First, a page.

The Orders on the Articles of Impeachment

Here's the main order that ended the impeachment trial earlier this year:

    The Senate, having tried William Jefferson Clinton, President of the United States, upon two articles of impeachment exhibited against him by the House of Representatives, and two-thirds of the Senators present not having found him guilty of the charges contained therein: it is, therefore, ordered and adjudged that the said William Jefferson Clinton be, and he is hereby, acquitted of the charges in this said article [these said articles?].5

Notice some of the familiar characteristics of legalese—even in just this one sentence:

  • The sentence is too long. You might argue that the colon provides a break, but the colon is incorrect because the first half of the sentence won't stand as an independent clause. The colon should be a comma. (And the comma after "The Senate" should go.)
  • The sentence is contorted. It begins with two long clauses (so-called absolute clauses): "The Senate having tried . . . and two-thirds of the Senators present not having found . . . ." And each of those two clauses has a reduced internal, or embedded, clause: "[that are] exhibited against him and [that are] contained therein." Then, finally, we get the independent clause: "it is, therefore, ordered . . . ." Linguists call this kind of sentence "left-branching" because readers have to fight through incidental branches of meaning before getting to the main point in the independent clause, the linguistic trunk.6 This structure is all too common in legal writing: "If . . . and if . . . and if . . ., then Pierce may . . . ." No good. Readers would rather see the main subject and verb early on. Sometimes the remedy is to put multiple items, such as conditions or rules, in a list at the end of the sentence—so that it branches right. Sometimes the remedy is to convert to more than one sentence.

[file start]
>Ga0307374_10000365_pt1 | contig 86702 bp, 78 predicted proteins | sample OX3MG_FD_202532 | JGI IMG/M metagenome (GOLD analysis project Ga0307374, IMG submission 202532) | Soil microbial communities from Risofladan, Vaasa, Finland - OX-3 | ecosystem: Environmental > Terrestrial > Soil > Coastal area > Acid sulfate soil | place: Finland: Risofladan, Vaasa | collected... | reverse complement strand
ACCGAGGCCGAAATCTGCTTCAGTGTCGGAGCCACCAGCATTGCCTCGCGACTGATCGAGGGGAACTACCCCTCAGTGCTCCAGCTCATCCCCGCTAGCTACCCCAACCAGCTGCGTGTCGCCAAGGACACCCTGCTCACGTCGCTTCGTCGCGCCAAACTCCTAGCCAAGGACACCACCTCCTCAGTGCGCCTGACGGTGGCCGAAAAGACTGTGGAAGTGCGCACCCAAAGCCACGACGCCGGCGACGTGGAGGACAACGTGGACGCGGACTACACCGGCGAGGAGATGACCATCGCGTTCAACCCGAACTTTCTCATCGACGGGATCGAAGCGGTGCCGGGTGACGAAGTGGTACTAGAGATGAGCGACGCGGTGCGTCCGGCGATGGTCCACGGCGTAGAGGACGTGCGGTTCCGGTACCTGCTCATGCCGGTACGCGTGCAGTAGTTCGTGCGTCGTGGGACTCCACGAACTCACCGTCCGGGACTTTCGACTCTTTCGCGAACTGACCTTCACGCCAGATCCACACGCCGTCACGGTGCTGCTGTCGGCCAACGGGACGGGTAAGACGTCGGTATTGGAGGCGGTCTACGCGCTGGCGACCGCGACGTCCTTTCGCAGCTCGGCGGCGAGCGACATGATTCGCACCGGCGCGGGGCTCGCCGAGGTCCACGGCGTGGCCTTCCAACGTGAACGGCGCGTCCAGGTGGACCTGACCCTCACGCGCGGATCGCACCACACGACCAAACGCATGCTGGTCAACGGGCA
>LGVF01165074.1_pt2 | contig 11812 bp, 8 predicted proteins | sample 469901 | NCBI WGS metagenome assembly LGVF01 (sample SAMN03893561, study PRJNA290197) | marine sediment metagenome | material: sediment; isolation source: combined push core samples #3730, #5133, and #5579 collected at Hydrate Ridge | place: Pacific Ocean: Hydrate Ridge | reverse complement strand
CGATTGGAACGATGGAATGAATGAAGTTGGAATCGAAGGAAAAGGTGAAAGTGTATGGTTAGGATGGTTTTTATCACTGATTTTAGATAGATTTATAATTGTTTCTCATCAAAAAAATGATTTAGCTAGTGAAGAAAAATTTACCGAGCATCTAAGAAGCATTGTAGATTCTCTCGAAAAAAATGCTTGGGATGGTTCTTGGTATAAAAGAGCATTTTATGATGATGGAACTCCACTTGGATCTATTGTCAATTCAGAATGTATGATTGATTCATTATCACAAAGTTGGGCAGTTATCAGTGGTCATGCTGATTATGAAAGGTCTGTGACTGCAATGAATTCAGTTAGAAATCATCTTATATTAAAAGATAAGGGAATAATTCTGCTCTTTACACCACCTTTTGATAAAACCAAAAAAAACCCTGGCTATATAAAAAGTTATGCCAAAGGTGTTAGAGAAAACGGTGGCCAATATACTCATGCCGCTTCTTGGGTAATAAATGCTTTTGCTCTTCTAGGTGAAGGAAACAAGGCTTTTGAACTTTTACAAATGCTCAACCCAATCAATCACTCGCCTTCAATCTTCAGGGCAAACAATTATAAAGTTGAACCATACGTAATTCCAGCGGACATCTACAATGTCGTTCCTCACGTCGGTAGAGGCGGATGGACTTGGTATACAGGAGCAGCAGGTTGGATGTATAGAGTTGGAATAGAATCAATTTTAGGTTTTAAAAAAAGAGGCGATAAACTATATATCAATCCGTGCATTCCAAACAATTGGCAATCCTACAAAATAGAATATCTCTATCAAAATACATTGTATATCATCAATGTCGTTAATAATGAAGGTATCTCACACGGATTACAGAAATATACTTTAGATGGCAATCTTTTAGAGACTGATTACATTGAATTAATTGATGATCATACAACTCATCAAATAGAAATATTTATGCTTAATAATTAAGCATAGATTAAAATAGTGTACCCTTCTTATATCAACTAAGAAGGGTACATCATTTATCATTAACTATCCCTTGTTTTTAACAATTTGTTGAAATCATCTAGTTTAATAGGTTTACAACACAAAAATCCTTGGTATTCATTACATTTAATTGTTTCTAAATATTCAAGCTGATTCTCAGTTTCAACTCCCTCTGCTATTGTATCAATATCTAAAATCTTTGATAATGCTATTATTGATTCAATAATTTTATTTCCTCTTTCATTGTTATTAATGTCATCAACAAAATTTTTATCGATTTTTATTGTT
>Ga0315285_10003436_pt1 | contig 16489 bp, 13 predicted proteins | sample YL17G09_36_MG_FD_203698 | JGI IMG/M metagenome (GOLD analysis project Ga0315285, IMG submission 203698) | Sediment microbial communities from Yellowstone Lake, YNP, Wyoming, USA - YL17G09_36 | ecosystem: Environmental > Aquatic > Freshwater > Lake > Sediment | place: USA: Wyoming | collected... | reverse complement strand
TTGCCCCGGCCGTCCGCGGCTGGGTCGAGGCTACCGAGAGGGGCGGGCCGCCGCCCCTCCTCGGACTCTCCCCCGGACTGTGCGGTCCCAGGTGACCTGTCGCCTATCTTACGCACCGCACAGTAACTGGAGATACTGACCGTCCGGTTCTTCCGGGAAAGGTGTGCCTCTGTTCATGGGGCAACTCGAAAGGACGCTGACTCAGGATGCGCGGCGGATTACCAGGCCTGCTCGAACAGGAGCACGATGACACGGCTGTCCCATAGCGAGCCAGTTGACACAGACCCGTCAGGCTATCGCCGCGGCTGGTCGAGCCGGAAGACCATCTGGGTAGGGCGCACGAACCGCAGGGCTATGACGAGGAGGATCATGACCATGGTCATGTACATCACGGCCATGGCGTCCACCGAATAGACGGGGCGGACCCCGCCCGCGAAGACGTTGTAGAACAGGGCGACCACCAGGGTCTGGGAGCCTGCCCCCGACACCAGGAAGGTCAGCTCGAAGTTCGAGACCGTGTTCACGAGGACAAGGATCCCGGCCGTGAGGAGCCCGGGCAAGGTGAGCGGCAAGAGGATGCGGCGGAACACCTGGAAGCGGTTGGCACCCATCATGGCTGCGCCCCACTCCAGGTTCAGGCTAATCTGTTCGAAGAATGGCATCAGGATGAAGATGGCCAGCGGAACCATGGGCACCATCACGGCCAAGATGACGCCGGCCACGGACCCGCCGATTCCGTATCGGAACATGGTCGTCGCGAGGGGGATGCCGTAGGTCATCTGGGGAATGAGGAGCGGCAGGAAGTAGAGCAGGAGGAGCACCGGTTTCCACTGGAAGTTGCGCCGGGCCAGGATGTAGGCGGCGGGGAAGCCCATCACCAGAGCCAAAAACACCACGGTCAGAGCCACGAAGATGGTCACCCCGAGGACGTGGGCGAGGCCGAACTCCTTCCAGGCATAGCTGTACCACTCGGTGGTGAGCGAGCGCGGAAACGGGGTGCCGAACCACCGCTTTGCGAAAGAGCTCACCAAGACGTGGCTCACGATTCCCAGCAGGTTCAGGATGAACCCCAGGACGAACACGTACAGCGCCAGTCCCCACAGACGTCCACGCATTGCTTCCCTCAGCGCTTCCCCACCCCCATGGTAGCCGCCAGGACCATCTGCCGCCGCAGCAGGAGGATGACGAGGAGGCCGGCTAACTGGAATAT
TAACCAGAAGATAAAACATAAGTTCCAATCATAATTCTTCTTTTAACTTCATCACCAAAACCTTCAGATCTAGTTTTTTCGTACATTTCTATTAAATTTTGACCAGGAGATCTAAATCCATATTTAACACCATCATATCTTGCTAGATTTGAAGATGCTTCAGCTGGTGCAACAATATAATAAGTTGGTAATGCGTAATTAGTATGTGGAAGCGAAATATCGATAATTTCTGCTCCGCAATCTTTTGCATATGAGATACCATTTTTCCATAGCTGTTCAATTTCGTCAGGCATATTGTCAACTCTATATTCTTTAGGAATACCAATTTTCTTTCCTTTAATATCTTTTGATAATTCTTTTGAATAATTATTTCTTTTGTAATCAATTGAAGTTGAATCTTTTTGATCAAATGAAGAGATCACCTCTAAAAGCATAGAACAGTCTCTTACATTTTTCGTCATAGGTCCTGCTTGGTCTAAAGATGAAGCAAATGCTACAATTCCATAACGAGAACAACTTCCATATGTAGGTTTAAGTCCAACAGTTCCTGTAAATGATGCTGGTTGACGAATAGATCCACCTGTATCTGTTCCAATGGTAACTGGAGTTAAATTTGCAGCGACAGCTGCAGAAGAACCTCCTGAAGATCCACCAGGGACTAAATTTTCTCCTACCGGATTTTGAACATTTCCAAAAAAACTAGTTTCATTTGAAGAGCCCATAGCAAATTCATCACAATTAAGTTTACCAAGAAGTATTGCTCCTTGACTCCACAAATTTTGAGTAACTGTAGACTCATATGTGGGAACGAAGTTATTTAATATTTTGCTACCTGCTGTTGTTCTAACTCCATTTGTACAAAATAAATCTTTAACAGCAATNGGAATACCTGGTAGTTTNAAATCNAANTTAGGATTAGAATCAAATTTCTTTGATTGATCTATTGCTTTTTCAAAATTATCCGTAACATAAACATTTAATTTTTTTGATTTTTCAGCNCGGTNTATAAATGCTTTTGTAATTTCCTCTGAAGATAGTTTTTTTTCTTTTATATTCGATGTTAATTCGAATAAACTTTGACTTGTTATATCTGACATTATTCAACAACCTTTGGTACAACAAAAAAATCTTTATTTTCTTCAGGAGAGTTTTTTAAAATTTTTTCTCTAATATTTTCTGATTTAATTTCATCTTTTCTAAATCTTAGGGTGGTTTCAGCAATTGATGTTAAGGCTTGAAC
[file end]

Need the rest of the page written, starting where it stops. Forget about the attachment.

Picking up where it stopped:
• We get an odd negative: "two-thirds of the Senators present not having found him guilty."
  • We get inflated words: "upon" instead of "on", and "exhibited" instead of "brought."
  • We get one of our beloved doublets: "ordered and adjudged."
  • We get two of the worst antique words: "hereby" and "said" (in place of "the", "this", or "those"). Look at the two uses of "said": "the said William Jefferson Clinton" and "this said article." The said "said"s are as useless as lipstick on a carp. What in the world impels us to talk like this? Why not go all the way and make it "the said Senators"?
  • We get other unnecessary words: "contained therein" and "in this said article." There are no other charges in sight except the charges in the articles of impeachment. This is the kind of overprecision, or false precision, that is so often put forward to rationalize legal writing.